Big Data is Here to Stay and Will Help You to Create Value

Big Data is here to stay and it is having a profound effect on businesses and societies. But, there are still so many organisations that have no clue about what Big Data is. Big Data means different things for different people, organisations and industries. While it is true that Big Data has different advantages and possibilities for different organisations and industries, the definition of Big Data can and should be the same for everyone. Especially because that would be beneficial for the acceptance, and therefore application, of Big Data, resulting in more innovation and economic growth.

There are 7 V’s that describe and affect Big Data and your Big Data Strategy. Apart from Volume, Variety and Velocity these are Variability, Veracity, Visualization and of course Value. These V’s provide a guideline to what the different components of Big Data are and what the different aspects of a Big Data strategy are.

In the past years, many organisations have launched and are enjoying the benefits of successful Big Data projects. However, starting with Big Data is more difficult than it seems. It requires a different culture, perseverance and a shared understanding of what Big Data is.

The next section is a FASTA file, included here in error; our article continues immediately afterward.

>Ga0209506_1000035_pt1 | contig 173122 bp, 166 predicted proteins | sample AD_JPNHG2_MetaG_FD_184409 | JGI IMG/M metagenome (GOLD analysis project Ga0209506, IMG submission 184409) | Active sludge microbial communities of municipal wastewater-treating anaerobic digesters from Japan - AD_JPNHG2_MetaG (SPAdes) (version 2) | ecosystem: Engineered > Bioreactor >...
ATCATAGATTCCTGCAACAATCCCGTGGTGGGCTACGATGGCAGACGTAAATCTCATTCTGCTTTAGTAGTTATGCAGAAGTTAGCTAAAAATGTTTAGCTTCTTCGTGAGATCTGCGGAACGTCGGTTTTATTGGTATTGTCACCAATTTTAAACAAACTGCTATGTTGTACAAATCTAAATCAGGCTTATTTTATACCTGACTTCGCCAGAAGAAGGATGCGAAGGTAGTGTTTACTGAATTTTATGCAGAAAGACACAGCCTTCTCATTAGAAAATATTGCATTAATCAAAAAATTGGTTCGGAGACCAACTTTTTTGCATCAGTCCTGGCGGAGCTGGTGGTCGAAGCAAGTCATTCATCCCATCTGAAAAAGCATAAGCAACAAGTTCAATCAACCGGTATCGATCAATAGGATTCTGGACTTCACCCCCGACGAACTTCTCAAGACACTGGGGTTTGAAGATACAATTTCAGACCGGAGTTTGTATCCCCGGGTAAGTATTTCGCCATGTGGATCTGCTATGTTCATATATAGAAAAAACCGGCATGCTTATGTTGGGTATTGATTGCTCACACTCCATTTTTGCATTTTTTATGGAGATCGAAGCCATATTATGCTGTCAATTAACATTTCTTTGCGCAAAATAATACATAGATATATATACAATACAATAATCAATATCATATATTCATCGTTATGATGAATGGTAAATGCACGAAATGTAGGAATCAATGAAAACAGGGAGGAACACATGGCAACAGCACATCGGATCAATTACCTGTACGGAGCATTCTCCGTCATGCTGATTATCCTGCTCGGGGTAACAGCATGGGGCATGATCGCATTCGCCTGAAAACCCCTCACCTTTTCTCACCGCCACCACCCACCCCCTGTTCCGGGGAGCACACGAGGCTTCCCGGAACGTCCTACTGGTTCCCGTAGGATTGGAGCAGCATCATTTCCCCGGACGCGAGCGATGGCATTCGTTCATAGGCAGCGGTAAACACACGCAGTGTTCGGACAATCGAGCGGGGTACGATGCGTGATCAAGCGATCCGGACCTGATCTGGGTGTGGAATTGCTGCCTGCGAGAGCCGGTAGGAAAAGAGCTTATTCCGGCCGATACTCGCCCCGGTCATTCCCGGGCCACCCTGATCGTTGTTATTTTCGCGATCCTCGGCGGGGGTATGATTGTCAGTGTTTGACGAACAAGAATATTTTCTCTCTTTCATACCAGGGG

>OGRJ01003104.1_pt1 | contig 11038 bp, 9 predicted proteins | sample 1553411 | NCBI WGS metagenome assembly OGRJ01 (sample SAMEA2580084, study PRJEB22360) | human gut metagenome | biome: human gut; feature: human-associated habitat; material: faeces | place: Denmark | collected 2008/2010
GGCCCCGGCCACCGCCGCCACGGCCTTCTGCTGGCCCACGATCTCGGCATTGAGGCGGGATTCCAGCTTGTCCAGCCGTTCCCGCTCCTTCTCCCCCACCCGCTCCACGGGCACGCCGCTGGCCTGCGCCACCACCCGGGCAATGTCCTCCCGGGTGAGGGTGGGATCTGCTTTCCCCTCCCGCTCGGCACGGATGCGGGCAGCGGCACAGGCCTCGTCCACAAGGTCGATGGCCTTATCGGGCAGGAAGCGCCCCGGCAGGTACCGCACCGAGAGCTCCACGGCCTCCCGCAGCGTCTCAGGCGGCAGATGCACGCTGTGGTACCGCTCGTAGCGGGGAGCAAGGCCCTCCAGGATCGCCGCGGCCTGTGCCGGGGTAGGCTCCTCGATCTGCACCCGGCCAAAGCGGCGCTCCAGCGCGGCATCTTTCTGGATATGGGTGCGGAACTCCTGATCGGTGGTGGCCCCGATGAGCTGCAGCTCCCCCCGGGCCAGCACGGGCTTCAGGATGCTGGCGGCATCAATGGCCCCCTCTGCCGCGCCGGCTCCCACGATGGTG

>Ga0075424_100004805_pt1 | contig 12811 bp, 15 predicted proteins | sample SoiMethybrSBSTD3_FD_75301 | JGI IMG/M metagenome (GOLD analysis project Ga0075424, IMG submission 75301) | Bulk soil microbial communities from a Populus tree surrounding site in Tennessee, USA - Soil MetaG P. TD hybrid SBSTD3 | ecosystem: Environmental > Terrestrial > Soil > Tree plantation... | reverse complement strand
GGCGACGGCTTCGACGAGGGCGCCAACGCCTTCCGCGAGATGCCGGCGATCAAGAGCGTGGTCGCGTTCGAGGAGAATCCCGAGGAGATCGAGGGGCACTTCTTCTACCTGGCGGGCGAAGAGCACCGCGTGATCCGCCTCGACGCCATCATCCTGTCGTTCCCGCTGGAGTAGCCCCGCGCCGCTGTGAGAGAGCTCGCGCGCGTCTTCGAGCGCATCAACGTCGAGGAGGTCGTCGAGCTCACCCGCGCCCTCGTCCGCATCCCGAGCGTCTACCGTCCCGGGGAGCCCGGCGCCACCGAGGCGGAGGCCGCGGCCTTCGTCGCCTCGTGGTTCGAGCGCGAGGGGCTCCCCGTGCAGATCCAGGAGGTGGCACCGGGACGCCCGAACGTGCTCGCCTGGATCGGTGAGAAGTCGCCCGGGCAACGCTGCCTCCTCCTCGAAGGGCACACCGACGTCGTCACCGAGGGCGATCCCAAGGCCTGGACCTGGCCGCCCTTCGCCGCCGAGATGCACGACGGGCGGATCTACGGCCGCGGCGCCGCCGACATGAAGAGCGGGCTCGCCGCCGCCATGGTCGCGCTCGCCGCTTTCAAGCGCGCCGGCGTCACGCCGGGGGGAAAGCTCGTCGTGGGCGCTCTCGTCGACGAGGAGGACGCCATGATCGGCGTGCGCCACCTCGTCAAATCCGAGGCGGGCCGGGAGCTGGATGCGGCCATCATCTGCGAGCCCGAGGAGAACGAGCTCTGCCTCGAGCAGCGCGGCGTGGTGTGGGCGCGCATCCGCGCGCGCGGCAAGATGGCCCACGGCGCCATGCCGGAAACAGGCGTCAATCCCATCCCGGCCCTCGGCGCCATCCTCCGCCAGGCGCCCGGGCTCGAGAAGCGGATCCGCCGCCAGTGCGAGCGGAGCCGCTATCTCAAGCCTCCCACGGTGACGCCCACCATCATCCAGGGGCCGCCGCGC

Big data isn’t so much about the volume of data as it is about combining and analysing various, internal and external, data sets to uncover new, valuable insights that can move your organisation forward. Research has shown that 55 percent of Big Data projects are abandoned or fail to achieve their objectives.

So how should organisations start with Big Data? Well, I have developed a Big Data Roadmap that will help you move forward and this roadmap consist of the following steps:

Management buy-in. Having management buy-in from the start is essential to the success of any Big Data project. Big Data projects typically take up to 18 months to complete and management buy-in ensures that a Big Data project will not be abandoned before any results are realized.